"Ballistic missile threat inbound to Hawaii. Seek immediate shelter. This is not a drill."
It might sound like something straight out of a horror movie, but for 38 minutes terrified Hawaiian residents thought the world was going to end.
At 8:07am on Saturday (local time), locals and tourists on the small island woke up to a message that many have feared amid North Korea's development of a ballistic nuclear weapon.
Panicked residents gathered family members, ran out onto the streets and desperately sought shelter as they awaited the attack.
Cars were reportedly abandoned on highways and people who were outside at the time hid in the homes of neighbours as others prepared to flee.
Those watching television also had their broadcasts interrupted by the ballistic missile threat alert, according to NBC.
Stacey Bow, 56, of Honolulu, said she was awakened to the emergency alert on her smart phone and woke up her 16-year-old daughter with the news.
"She became hysterical, crying, you know, just lost it," she said.
Cherese Carlson, a tourist visiting Hawaii, said the moments following the alert were filled with fear.
"There was nothing I could do. I wasn't in an area where I had any friends where I could go into their homes," she said.
"I literally just sat in my car worried that was it for me because I didn't have a shelter to go to like it said."
Honolulu resident Phillip Simmons said: "I was thinking of my family. My wife had gone out for a walk, she immediately called me [and had] received the same text. I knew it was important for us to be together at that moment."
Social media was filled with accounts from horrified Hawaiians, sharing how frantic they were during those 38 minutes.
"Got the text. Both my wife and I look at each other in unbelief and terror. We looked at our four year old daughter sleeping peacefully," one user wrote on social platform Reddit.
"We kept quiet and calmed. Sat there in silence whispering to each other things are going to be OK but anger rushing through my head as a father as I felt helpless.
"Heard a knock on the door. Two joggers terrified asked if they could take shelter with us. We said OK."
Scared child sent down manhole
In one video that has surfaced since the alert, a man can be seen telling a child to climb down a manhole to escape the incoming missile attack.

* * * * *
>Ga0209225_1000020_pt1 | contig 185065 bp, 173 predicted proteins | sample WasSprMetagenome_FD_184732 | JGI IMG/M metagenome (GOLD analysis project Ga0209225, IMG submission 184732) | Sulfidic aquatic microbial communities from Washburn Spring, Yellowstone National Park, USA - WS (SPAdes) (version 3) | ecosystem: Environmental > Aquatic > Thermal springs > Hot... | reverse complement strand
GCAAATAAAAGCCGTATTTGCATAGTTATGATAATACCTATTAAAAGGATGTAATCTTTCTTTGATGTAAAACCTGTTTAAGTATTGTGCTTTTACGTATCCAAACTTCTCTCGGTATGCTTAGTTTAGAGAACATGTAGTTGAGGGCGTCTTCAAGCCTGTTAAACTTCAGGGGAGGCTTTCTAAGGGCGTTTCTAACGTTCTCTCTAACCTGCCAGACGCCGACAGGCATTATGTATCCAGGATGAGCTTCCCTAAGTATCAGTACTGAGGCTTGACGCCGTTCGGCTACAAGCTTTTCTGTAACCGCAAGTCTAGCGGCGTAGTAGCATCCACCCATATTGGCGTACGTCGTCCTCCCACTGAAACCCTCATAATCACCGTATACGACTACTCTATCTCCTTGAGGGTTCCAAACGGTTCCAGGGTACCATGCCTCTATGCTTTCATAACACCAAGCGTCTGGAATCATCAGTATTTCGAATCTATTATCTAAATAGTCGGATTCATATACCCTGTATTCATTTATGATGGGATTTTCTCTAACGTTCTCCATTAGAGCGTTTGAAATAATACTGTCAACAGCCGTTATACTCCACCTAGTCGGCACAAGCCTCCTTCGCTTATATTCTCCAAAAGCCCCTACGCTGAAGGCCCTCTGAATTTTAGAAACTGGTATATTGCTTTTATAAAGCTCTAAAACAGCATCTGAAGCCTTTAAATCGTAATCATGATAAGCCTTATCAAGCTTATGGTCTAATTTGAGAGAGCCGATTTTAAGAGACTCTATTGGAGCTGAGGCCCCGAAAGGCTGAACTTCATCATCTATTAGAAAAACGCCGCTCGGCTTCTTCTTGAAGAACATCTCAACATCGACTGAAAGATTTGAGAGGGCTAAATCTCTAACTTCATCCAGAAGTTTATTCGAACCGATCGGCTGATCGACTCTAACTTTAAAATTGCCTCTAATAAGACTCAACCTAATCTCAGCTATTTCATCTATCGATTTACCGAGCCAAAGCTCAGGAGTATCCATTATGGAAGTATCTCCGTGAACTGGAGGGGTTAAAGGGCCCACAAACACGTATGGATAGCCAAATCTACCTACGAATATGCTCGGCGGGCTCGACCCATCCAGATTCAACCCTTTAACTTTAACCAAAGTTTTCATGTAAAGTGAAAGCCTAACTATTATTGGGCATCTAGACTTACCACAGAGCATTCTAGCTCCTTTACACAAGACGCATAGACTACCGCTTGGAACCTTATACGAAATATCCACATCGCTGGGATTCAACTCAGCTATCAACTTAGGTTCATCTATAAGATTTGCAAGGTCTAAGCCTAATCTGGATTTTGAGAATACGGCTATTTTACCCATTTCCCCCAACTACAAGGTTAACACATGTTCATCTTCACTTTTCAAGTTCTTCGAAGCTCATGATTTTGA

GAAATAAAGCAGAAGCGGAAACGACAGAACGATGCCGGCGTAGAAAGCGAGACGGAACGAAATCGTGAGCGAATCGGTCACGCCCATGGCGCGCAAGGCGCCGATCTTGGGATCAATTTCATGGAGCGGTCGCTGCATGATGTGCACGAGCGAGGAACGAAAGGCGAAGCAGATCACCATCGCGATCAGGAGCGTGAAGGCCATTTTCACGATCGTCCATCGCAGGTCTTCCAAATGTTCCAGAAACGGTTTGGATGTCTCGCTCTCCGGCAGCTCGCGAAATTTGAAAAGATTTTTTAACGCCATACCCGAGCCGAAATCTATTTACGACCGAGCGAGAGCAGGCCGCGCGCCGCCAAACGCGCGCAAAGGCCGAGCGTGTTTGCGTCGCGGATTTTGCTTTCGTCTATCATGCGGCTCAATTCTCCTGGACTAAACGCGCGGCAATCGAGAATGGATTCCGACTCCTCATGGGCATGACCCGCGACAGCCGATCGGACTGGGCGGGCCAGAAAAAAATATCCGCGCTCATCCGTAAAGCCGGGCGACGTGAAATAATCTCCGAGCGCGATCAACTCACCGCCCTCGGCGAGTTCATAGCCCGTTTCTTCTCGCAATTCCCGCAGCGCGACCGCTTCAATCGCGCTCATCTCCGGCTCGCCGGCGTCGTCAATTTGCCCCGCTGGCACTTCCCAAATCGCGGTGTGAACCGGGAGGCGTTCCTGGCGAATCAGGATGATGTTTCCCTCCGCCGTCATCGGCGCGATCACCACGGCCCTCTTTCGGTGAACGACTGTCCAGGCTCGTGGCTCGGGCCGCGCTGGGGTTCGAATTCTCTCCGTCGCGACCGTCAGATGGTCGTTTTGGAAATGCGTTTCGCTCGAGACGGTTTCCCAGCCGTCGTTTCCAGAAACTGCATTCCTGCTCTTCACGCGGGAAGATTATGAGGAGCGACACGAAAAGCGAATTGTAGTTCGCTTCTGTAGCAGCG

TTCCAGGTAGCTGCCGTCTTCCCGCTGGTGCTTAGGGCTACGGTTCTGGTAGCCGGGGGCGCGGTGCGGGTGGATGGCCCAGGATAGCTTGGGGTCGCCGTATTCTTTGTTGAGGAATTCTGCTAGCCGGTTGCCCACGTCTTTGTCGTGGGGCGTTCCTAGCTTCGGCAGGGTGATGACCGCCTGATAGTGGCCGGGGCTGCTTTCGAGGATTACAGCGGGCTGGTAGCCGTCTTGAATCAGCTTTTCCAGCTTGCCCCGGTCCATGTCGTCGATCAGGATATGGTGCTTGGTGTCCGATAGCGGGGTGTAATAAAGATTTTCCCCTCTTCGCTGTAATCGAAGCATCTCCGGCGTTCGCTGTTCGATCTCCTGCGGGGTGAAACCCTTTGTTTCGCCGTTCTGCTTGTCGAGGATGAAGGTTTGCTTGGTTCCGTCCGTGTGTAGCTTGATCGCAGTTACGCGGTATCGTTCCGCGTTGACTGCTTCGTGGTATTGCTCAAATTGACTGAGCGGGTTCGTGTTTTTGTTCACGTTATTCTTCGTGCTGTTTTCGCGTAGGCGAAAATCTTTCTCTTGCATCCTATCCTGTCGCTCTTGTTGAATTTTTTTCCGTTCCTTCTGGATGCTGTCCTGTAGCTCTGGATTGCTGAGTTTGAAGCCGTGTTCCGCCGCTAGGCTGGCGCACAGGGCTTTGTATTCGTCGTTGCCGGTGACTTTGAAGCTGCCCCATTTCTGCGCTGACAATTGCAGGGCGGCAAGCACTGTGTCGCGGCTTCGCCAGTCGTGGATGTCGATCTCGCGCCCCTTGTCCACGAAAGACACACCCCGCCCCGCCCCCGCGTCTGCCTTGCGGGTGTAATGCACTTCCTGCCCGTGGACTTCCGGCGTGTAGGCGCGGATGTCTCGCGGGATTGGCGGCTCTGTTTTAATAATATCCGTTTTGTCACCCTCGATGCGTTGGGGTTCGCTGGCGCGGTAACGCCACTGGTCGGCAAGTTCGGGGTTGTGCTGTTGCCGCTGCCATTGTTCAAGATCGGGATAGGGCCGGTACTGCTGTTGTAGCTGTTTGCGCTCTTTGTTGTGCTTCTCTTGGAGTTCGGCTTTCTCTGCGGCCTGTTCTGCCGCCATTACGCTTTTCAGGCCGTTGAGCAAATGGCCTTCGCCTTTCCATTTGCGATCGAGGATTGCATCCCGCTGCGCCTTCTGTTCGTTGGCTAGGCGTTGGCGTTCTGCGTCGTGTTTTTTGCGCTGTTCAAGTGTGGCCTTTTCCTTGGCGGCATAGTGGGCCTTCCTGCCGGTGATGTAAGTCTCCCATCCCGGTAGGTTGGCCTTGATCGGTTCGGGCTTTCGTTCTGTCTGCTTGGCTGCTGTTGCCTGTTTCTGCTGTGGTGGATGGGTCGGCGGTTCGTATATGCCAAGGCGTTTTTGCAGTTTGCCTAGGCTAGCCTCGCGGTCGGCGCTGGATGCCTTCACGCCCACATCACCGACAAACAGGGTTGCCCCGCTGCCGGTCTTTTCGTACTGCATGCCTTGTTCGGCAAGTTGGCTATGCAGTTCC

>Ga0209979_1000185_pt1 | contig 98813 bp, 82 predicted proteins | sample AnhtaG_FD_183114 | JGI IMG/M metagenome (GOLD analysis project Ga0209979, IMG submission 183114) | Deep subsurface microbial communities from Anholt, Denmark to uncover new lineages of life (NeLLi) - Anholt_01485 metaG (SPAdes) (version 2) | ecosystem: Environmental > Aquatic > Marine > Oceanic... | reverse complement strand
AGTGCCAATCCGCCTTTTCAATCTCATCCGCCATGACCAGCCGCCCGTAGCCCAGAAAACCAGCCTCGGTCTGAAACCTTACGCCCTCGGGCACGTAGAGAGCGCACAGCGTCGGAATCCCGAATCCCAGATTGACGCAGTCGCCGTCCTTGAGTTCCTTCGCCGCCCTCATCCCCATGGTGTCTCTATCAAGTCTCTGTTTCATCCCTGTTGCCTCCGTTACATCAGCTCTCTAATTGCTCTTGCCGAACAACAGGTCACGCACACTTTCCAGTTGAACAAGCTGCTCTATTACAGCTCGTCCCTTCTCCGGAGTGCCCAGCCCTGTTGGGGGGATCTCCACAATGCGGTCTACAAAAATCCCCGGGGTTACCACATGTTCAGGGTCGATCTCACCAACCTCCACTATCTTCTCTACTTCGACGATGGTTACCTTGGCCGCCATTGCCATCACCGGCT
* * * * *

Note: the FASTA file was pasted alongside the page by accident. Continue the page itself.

The child can be heard saying that she didn't want to go in, before she begins to descend into the dark space.
Others thought that it was a hoax or a false alarm, since the sirens did not ring out.
"I thought to myself, it must be someone's last day at work or someone got extremely upset at a superior and basically did this as a practical joke," a Honolulu lawyer told The Associated Press.
"But I think it's a very serious problem if it wasn't that, or even it was, it shows that we have problems in the system that can cause major disruption and panic and anxiety among people in Hawaii."
Brian Naeole, who was visiting Honolulu from Molokai, said he wasn't worried since he didn't hear sirens and neither TV nor radio stations issued alerts.
"I thought it was either a hoax or a false alarm," he said.
Even as residents slowly began to realise it was a false alarm, the horror of what could have been left them reeling.
ABC News journalist David Spicer received the notification while on holidays in Honolulu.
He said tourists were gathering in groups on Waikiki Beach, "trying to figure out where to go".
"I mean, what do you do if you're under imminent threat of a ballistic missile?"
Many have been stunned by how unprepared they were.
Actor Jim Carrey tweeted that he woke up to the alert in Hawaii, writing that while it turned out to be a false alarm it was "a real psychic warning".
Hawaii Governor David Ige said "today is a day that most of us will never forget".
"A day when many in our community thought that our worst nightmare might actually be happening. A day when many frantically try to think about the things that they would do if a ballistic missile launch would happen," he said.
"You know, I know firsthand that what happened today was totally unacceptable. And many in our community was deeply affected by this and I'm sorry for that pain and confusion that anyone might have experienced."
Why did it take 38 minutes to correct the error?
Many have been left asking why it took so long for emergency management to reveal it was a false alarm, with some residents only finding out it was sent in error because of a tweet sent in the interim by US Representative Tulsi Gabbard.
A revised alert informing of the "false alarm" did not reach mobile phones until about 40 minutes after the first warning was sent.
Hawaii's Emergency Management Agency administrator Vern Miyagi said "there was no automated way to send a false alarm cancellation".
"We had to initiate a manual process. And that was why it took a while to notify everyone," he told a media conference.
When asked if that was why it took 38 minutes to notify people, he again replied it was due to the "manual process to provide notification on the smartphones and cellphones".
"We did have other notification that occurred much, much sooner than that," he said.
The agency had tweeted there was no threat about 10 minutes after the initial alert, but residents who were not on Twitter did not see the correction.
The administrator apologised and vowed changes, revealing that as a result of this incident they need to "expand the notification protocols" and "make more contacts to notify that this was a false alarm".
"Again, I apologise for this. This is my responsibility and my team," he said.